When it comes to where the long-awaited Grandview high school sits on the Ministry of Education’s new-schools priority list, the answer is a bit of a mystery.
That’s because there is no such list, district superintendent Jordan Tinney said Thursday.
“How can we understand where we are on the priority list if (there is) no priority list?” Tinney said in a discussion with district staff and elected officials, and editorial teams from Peace Arch News and Surrey Leader.
The issue was raised during conversation on capital funding in the district, and efforts underway to convince the provincial government that Surrey’s unique position of growth deserves a degree of recognition when it comes to such funding.
“Show us another school district that’s got secondary schools with kids running two shifts,” Tinney said, referring to flex schedules that were implemented at Earl Marriott and Lord Tweedsmuir secondaries four years ago in order to accommodate student overcapacity.
“Nobody else is doing that… We are the only district that is in growth. Give us a correction for urban growth. There needs to be something that acknowledges we’re unique.”
Tinney noted there is also a need on the district’s part to better-share its capital-projects situation with the public, noting that calls come in “all the time” asking about the new high school planned for Grandview, to take pressure off EMS.
But when funding will come remains a mystery to the district.
Ministry officials said by email that projects “must be… prioritized against other high-priority projects from across all 60 school districts.”
“It should be noted that individual project requests are ranked against each other regardless of the school district requesting the project,” added spokesman Matt Silver.
Silver described Surrey as “one of the few school districts which has had enrollment growth in the past 10 years,” and noted the province has invested more than $335 million in it since 2001.
“We continue to work with the school district to create more spaces for students.”
School board chair Shawn Wilson described the wait for capital funding to address critical needs, such as that at EMS, as “outrageous.”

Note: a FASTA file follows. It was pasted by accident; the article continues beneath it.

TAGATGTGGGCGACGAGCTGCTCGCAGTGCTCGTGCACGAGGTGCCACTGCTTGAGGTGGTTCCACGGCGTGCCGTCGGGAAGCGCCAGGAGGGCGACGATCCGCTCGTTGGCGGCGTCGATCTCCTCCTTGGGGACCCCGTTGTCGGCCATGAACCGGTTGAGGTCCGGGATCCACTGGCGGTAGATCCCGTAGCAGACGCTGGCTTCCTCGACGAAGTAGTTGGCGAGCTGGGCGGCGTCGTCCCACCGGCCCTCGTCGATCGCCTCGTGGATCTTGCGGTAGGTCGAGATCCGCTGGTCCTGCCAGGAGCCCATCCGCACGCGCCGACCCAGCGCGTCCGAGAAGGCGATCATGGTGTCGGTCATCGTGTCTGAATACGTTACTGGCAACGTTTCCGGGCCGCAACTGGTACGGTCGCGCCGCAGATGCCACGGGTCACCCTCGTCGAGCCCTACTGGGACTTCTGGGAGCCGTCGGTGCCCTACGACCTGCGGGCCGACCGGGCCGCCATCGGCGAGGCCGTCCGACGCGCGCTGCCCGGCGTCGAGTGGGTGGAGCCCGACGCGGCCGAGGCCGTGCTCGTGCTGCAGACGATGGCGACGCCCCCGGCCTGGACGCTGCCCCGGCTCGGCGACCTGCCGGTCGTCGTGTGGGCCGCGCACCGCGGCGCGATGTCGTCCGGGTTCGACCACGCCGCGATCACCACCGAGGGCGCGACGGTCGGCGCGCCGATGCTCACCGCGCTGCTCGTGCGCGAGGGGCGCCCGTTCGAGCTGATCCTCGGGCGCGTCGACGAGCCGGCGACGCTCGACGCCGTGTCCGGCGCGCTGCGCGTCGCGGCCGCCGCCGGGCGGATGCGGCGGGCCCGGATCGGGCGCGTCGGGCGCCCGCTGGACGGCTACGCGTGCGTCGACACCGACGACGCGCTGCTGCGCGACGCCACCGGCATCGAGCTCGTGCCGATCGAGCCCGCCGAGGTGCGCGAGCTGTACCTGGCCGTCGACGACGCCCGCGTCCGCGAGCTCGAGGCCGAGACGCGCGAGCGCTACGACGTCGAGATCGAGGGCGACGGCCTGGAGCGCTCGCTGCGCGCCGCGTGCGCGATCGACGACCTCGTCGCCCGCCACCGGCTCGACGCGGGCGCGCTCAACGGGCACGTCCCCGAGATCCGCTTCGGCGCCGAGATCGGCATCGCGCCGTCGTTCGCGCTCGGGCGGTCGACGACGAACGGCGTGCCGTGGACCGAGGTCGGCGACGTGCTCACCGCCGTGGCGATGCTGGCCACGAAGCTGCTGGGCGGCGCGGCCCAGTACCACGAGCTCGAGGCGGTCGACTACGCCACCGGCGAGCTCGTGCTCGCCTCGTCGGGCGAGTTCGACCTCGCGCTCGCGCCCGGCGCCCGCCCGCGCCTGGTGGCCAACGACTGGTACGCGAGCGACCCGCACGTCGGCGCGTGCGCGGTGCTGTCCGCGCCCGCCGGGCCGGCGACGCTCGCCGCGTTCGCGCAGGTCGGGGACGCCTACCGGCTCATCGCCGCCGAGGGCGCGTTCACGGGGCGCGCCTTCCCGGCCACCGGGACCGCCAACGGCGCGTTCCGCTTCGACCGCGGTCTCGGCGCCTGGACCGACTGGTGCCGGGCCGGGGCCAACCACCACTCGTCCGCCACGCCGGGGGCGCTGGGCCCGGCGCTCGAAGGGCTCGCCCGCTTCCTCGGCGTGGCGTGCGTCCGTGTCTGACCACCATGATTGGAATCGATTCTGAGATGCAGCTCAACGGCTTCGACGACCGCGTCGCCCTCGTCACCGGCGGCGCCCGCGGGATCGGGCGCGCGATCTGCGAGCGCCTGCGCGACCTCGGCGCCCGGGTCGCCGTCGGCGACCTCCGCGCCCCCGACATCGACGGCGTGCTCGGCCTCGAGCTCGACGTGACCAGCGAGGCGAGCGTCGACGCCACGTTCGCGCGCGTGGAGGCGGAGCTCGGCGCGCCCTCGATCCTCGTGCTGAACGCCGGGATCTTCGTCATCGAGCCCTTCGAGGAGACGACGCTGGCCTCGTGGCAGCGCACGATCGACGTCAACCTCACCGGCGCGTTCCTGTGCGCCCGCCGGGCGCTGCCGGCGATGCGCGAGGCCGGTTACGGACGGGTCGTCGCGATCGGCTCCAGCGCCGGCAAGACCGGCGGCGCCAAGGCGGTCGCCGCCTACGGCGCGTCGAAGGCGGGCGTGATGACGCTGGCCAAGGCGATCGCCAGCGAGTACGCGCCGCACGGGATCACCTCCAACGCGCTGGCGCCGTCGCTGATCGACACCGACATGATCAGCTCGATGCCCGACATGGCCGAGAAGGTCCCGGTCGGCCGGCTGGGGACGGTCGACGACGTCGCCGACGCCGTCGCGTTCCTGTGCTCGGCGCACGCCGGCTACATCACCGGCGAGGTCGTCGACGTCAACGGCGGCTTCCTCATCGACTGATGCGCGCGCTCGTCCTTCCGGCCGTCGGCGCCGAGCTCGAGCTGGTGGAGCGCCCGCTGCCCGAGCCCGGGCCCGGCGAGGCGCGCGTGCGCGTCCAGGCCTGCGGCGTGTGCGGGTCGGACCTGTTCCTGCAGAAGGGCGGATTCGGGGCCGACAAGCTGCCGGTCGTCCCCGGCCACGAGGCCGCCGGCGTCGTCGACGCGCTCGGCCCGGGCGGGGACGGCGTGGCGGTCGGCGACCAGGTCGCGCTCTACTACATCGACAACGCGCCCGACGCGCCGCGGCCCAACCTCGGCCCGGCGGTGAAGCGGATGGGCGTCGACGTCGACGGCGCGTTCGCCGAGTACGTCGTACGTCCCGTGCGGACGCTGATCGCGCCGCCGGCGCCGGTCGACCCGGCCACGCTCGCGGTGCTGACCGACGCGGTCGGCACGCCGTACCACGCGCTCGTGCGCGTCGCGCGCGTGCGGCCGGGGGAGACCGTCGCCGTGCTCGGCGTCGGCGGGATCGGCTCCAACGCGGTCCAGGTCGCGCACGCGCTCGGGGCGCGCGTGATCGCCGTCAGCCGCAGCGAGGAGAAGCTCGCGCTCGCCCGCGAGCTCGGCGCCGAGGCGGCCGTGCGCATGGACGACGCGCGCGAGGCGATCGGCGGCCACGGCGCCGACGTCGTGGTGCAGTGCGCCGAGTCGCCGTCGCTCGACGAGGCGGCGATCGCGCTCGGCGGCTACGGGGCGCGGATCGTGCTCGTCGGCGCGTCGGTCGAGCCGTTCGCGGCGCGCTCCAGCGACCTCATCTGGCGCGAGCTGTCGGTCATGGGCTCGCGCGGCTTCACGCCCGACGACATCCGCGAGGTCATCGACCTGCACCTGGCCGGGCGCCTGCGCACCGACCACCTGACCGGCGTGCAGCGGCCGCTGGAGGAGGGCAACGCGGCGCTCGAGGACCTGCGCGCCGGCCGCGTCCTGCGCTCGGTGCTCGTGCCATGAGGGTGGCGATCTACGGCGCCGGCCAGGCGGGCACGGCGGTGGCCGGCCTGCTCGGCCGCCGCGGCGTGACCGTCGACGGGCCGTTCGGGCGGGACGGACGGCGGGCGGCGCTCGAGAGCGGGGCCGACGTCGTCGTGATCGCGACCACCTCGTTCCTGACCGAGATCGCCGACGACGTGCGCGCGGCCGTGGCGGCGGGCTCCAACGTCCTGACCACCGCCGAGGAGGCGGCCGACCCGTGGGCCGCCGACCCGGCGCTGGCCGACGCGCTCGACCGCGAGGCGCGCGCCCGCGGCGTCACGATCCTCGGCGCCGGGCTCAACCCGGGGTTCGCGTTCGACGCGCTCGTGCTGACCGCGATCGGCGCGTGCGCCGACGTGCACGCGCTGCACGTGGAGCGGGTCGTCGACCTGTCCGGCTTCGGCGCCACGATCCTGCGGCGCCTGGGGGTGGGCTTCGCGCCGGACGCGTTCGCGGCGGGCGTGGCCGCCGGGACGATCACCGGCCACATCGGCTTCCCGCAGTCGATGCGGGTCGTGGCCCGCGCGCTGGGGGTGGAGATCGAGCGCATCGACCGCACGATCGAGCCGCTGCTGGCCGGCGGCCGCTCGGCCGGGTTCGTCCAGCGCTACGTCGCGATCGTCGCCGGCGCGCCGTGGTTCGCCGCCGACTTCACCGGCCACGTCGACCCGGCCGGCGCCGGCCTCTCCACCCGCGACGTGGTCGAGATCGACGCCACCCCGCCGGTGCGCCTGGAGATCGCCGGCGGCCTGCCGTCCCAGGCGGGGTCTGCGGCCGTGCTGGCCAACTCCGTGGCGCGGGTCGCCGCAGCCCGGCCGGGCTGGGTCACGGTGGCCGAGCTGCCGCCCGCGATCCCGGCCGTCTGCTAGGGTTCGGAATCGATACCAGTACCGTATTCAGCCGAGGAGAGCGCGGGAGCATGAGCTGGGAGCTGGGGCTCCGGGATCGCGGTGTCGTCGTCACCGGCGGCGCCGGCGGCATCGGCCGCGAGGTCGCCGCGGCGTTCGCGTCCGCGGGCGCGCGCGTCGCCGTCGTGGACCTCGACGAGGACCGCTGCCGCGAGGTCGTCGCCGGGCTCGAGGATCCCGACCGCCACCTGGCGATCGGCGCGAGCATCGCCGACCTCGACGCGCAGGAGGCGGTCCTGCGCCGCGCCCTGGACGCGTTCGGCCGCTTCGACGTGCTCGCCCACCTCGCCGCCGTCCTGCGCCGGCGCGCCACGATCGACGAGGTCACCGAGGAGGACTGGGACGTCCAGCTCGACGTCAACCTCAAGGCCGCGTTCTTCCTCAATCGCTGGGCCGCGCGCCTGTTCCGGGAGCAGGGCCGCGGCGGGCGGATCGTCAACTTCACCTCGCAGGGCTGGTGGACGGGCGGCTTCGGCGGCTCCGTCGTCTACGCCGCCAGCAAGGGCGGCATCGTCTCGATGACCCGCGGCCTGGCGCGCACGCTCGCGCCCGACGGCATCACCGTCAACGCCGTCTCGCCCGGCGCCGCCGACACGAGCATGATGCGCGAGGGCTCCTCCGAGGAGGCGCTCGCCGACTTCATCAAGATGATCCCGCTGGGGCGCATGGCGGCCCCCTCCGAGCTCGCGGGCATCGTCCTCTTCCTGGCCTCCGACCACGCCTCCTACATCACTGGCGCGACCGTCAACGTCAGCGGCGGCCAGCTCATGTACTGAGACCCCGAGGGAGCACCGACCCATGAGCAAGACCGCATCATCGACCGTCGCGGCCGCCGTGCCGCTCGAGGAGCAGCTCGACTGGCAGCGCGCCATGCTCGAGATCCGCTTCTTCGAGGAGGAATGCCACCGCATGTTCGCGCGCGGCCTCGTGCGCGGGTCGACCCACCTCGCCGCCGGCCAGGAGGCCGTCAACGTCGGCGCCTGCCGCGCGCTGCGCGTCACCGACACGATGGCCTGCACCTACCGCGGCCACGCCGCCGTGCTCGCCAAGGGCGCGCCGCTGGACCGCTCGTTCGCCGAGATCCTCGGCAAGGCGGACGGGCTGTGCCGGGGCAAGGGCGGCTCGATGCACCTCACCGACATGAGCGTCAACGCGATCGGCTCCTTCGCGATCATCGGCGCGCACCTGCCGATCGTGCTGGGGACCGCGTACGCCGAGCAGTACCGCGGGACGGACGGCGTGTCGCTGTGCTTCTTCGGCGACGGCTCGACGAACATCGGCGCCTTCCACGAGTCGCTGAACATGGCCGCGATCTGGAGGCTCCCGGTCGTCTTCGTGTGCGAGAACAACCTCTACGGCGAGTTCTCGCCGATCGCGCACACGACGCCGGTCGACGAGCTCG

He said the district is “working gung-ho” on the Grandview site, but “even if they give us the money tomorrow, it’s another three years (before the school would be ready).”
“You’re never really catching up. It’s just a moving target that’s always behind.”
Purchase of land for the new secondary school was approved by the provincial government in 2011, and the site was acquired the following summer. At that time, ministry officials ranked construction of the facility fourth in priority, behind the new Clayton North Secondary school and additions at Adams Road and Rosemary Heights elementaries, and school district officials estimated it would open in 2016.
Now, if funding were announced tomorrow, students currently in Grade 8 would be “very fortunate” if it were ready in time for their graduation, Wilson said.
Tinney said district officials met with Treasury Board staff about three times in the past year in an effort to press their point, and convinced them to come see for themselves exactly what Surrey is dealing with.
After a day touring the district last week, “they said it was really helpful to see it,” Tinney said.
It remains to be seen if the visit will have any impact on Surrey’s current capital allotment, which currently means more than 6,000 students are learning in portable classrooms.
District secretary treasurer Wayne Noye noted that the number of portables in the district climbed to 274 by this month; an increase of 110 since August 2003.
To put it in perspective, 274 portables equate to seven, 500-capacity elementary schools, Noye said.
Wilson noted the district is “100 per cent” covered for its operating budget for fall. This time last year, officials were struggling with a $8.5-million shortfall and how to make “across the board” cuts that would have the least impact in the classroom.
“Last year’s troublesome cuts have already been absorbed,” he said.
A key factor in that is the savings realized during last year’s teachers strike, which delayed the start of the 2014-15 school year by three weeks.